Down a hole without a ladder | fedgazette March 2009 | Federal Reserve Bank of Minneapolis
Wisconsin, like other states, is peering up from the bottom of a state deficit hole estimated at $5.7 billion, including a $500 million divot in the current budget that needs filling by the end of June.
The state budget is expecting about $2 billion from the federal stimulus package. A number of proposals are on the table to address the remainder of the deficit. For example, state agencies are being asked to tighten their belts. But a report by the state Department of Administration said that more than 2,800 existing state jobs were already vacant, including more than 10 percent in the departments of Children and Families, Health, Revenue and Natural Resources. Doyle has proposed bringing total state job vacancies to 10 percent across state government, or about 3,500 positions, through retirements, attrition and hiring freezes.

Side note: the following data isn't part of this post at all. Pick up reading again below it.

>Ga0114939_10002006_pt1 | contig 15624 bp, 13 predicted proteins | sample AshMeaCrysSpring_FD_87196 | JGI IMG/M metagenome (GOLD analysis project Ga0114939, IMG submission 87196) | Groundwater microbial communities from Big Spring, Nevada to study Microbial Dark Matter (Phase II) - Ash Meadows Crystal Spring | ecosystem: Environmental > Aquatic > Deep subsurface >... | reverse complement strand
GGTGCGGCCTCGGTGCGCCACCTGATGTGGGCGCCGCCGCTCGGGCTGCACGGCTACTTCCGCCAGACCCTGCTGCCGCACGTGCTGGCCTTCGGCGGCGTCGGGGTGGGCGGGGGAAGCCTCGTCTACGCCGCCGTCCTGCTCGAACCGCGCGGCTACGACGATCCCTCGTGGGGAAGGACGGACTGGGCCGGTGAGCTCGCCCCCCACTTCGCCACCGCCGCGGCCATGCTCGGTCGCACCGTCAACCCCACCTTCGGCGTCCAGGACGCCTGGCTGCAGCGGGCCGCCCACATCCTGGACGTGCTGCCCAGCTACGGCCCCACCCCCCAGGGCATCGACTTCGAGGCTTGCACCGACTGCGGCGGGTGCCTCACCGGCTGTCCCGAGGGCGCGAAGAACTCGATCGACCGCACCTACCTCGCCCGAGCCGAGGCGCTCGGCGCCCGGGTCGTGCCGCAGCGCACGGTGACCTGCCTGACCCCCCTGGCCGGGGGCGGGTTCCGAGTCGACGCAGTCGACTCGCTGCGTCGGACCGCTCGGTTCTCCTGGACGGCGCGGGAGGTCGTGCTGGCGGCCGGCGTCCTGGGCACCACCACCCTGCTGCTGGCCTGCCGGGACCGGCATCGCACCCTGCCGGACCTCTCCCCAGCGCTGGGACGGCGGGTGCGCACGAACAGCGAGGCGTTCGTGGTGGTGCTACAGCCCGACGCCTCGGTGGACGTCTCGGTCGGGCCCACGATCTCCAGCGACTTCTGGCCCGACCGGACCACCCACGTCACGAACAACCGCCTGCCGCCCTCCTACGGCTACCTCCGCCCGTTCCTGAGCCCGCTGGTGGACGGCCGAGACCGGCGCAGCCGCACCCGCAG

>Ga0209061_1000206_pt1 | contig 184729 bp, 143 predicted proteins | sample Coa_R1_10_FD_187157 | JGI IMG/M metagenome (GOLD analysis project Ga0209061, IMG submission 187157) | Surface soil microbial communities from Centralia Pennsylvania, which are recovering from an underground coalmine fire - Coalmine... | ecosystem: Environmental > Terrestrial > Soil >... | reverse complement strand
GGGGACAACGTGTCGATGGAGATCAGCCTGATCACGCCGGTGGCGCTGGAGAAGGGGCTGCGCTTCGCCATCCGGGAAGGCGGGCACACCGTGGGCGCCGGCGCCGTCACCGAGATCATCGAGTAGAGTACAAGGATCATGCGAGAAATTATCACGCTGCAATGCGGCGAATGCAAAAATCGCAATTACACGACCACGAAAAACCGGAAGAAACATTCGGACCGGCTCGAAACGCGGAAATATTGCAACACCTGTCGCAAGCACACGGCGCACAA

Elected officials are also expected to put sales tax exemptions under the microscope. The state currently permits a broad array of businesses, including legal services, veterinary care and health clubs to avoid paying sales tax on a large portion of their revenue. These exemptions are estimated to cost $3.7 billion in forgone tax revenue annually, close to the $4 billion the state currently takes in from existing sales tax. Republicans and Democratic Gov. Jim Doyle have resisted calls for higher taxes on businesses, and polls have suggested that state residents similarly oppose such a move.
However, Doyle is proposing an expansion of state health care programs and a new hospital tax—one which many hospitals actually like and might ultimately benefit the state financially as well. Doyle has proposed that some childless adults meeting low-income guidelines be covered by BadgerCare Plus, the state's health care program for poor households. The program is funded by state and federal dollars, and its expansion would trigger a significant increase in federal payments to the state—Doyle's office estimates as much as $925 million in three years—most of which would flow to state hospitals (which is why many hospitals like the proposal), but some of which would help the state finance its Medicaid program.
—Ronald A. Wirtz